Auto boom

Without a proper public transport network, Lebanese turn to even more cars and bikes

Joseph Kaï | Executive

It was business as usual for the first nine months of 2014 in the automotive and transportation sectors. Car sales were similar to 2013, and used car sales continued to drop, with low priced and new models coupled with access to easy financing keeping the sector in gear. In short, it was another good year for consumers to buy a car and another bad year in the inglorious history of Lebanese public transport.

A new traffic law based on global best practices was passed that could alter the organized anarchy that is the current ‘rule of the road’ today. All that is missing is implementation, which dealers are keen to see happen. What the sector was not as happy about was an unexpected circular from the Banque du Liban (BDL) to raise down payment requirements to 25 percent as of October 1, 2014, which could cause a drop in sales of new cars by as much as 30 percent.

The number of cars nationwide, at 1.42 million, is among the highest per capita in the world

The continued failure this year of the Ministry of Public Works and Transportation to issue a tender for 250 public buses launched in January 2013 came as no surprise, with the $70 million needed diverted for other means, supposedly security. This has helped drive the rise in car sales for another year running, with no public buses acquired since 1998, while sales of new cars have correspondingly surged, from 19,100 in 2004, to about 35,000 per annum for the past few years. Trips by public transport on the other hand have dwindled to 19 percent of all trips in Beirut, of which 1.7 percent are by public bus.

The number of cars nationwide, at 1.42 million, is among the highest per capita in the world. While the BDL circular may press the breaks on sales, which can be viewed as a boon, there is a strong need for new cars to replace the old, less efficient gas guzzlers that are often not road-safe, with a staggering 41 percent of cars over 21 years old, and collectively 74 percent of cars over 10 years old.

The means to change this have in part been scuttled. The government was never going to be able to implement a cash-for-clunkers deal to induce people to buy a new car, but accessible loans were pushing consumers away from used car lots and into showrooms. The BDL circular will have an impact on that, leaving the public with difficult choices on how to get around.

Motorbikes offer one solution to the traffic conundrum, and sales have been rising in recent years. As people have become so tired of sitting in congestion, they have got over their hang-ups about bikes. Yet while new bike sales are rising, they are minimal at 1,500 a year, compared to the import of 50,000 used bikes. The new traffic law is supposed to ban such imports and better regulate the sector, which would be a clear boon for motorbike dealerships.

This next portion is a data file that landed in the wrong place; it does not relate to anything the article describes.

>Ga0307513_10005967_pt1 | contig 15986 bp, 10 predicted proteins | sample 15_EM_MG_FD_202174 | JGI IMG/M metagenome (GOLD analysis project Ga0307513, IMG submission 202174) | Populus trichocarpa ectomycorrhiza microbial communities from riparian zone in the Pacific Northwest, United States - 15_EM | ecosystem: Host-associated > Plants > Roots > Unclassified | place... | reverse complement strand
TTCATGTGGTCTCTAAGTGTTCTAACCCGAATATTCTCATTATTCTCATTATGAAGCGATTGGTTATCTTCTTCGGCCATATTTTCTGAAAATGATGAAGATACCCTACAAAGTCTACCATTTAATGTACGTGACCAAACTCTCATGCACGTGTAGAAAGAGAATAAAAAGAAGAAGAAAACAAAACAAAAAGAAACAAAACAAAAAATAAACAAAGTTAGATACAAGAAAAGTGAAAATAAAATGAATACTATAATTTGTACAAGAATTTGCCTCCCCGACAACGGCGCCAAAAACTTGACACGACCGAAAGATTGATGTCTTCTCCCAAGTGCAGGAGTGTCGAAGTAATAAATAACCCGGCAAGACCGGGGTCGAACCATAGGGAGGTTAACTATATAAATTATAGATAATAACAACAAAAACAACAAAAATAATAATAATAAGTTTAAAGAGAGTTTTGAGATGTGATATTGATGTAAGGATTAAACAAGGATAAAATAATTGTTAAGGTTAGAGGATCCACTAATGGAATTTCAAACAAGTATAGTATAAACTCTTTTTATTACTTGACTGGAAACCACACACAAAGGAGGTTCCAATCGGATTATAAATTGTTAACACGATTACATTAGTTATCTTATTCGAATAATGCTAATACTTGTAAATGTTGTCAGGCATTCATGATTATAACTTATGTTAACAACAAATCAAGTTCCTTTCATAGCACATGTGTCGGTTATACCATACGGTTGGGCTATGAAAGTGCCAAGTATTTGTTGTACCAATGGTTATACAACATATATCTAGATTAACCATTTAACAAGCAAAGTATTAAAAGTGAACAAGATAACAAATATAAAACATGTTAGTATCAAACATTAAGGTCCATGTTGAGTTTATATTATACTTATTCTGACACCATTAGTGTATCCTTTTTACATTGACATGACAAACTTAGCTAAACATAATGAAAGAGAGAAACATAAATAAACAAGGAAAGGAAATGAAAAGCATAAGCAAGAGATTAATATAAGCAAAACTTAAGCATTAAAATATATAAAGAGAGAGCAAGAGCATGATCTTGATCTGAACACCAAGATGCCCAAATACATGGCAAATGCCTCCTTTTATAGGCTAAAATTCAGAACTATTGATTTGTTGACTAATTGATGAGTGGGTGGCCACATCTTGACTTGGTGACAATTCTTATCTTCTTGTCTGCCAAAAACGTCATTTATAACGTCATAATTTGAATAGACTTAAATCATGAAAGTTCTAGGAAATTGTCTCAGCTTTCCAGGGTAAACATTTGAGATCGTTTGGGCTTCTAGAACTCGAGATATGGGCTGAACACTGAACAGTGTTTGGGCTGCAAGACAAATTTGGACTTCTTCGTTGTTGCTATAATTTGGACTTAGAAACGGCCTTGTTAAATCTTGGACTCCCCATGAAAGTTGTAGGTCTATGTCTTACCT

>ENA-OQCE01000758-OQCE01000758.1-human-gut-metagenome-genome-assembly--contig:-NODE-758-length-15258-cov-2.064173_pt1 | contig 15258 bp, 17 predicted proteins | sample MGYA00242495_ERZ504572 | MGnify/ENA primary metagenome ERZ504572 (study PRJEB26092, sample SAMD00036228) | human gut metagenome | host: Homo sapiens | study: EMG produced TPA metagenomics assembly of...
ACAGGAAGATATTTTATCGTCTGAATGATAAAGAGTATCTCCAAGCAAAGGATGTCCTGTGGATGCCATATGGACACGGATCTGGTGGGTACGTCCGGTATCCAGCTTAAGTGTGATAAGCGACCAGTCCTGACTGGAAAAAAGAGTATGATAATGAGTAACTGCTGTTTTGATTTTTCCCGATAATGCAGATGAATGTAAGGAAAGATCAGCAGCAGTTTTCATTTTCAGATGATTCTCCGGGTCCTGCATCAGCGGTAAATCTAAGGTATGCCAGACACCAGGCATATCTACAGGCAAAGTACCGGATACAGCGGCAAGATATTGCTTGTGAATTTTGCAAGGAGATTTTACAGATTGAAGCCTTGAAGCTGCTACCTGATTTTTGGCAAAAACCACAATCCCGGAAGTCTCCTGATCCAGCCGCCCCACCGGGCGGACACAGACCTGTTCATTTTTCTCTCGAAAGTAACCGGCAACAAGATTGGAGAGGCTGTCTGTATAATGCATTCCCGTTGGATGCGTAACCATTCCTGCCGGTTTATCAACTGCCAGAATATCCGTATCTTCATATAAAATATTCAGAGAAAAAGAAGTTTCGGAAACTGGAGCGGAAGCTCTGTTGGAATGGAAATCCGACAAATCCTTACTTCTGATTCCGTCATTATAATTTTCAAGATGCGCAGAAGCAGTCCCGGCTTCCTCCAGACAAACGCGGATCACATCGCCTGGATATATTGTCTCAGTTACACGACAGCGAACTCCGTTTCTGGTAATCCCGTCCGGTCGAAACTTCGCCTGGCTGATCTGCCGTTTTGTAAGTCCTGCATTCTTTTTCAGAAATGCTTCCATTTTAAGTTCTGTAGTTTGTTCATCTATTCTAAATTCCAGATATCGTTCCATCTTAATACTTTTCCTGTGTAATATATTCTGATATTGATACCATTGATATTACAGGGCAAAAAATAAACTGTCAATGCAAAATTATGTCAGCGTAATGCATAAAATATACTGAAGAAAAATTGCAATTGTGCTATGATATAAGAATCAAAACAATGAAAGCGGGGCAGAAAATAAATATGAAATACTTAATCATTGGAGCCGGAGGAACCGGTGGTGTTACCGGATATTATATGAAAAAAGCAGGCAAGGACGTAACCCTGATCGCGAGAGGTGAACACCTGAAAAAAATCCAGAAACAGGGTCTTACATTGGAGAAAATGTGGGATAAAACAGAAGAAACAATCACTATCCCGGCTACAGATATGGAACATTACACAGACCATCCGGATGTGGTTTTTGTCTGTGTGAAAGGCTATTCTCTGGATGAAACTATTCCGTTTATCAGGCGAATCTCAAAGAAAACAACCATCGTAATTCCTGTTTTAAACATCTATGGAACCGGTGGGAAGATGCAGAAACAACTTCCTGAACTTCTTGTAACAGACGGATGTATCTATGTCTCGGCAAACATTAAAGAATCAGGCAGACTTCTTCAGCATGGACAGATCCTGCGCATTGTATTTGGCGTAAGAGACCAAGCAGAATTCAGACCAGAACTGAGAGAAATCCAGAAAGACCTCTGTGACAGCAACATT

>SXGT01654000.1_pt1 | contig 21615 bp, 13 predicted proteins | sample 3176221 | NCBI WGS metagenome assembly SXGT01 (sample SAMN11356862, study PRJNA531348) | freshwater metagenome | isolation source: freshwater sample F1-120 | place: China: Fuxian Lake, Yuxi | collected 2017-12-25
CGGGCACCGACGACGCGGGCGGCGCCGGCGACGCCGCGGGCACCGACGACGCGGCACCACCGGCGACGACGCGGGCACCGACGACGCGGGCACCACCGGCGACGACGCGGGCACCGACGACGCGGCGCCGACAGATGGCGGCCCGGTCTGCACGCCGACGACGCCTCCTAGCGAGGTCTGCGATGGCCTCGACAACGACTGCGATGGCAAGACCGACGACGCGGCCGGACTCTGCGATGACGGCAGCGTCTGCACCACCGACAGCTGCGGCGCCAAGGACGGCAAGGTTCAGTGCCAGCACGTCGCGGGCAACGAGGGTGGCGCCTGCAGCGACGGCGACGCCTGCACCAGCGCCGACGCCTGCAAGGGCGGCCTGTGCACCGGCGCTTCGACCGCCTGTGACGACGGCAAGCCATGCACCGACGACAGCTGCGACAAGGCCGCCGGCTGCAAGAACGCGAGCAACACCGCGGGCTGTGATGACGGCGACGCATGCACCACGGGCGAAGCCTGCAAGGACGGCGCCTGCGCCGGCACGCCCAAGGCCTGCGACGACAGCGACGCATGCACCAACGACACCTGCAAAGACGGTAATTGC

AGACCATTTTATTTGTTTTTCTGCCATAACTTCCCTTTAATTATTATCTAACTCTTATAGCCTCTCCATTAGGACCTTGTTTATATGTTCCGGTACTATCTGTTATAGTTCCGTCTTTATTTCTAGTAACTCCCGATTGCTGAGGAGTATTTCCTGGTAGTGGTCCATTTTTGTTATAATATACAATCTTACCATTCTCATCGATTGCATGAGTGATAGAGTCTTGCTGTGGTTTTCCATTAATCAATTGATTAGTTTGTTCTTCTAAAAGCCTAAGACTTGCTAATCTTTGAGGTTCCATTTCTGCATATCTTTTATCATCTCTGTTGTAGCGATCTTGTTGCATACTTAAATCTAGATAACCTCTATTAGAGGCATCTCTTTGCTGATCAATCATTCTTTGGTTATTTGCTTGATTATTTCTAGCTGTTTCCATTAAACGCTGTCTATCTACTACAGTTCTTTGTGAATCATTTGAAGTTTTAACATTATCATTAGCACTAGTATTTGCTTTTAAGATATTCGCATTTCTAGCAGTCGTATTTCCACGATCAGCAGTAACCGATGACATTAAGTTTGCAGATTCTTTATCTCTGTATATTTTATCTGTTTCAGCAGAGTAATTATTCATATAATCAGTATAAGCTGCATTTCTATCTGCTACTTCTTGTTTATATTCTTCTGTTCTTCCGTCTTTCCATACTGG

Implementation of the traffic law could also raise funds for public transport

The private transportation sector is now faced on the one hand with a state requirement on down payments that will negatively affect sales, while on the other, the government is not implementing a law that will bolster not just safety but also vehicle sales, particularly for motorbikes. In fact, implementation of the law would result in major changes on the roads, with points for speeding and reckless driving, while there are plans for driving tests to be re-sat, new driving license cards to be issued, and new license plates with tracking devices to be tendered.

Implementation of the traffic law could also raise funds for public transport. The 593,000 cars, or 41.5 percent, that do not undergo an annual maintenance check lose the government $60 million a year, while driving fines would further add to the state’s coffers.

If 2014 goes down as the last year of more achievable car ownership with the end of low interest rates, 2015 might see demands for changes on the roads, be it through safer roads to encourage more motorcyclists, or by acquiring public buses for those that can no longer get a loan.

Paul Cochrane

Paul Cochrane is the Middle East Correspondent for International News Services. He has lived in Beirut since 2002, and has written for some 70 publications worldwide, covering business, media, politics and culture in the Middle East, East Africa and the Indian subcontinent.

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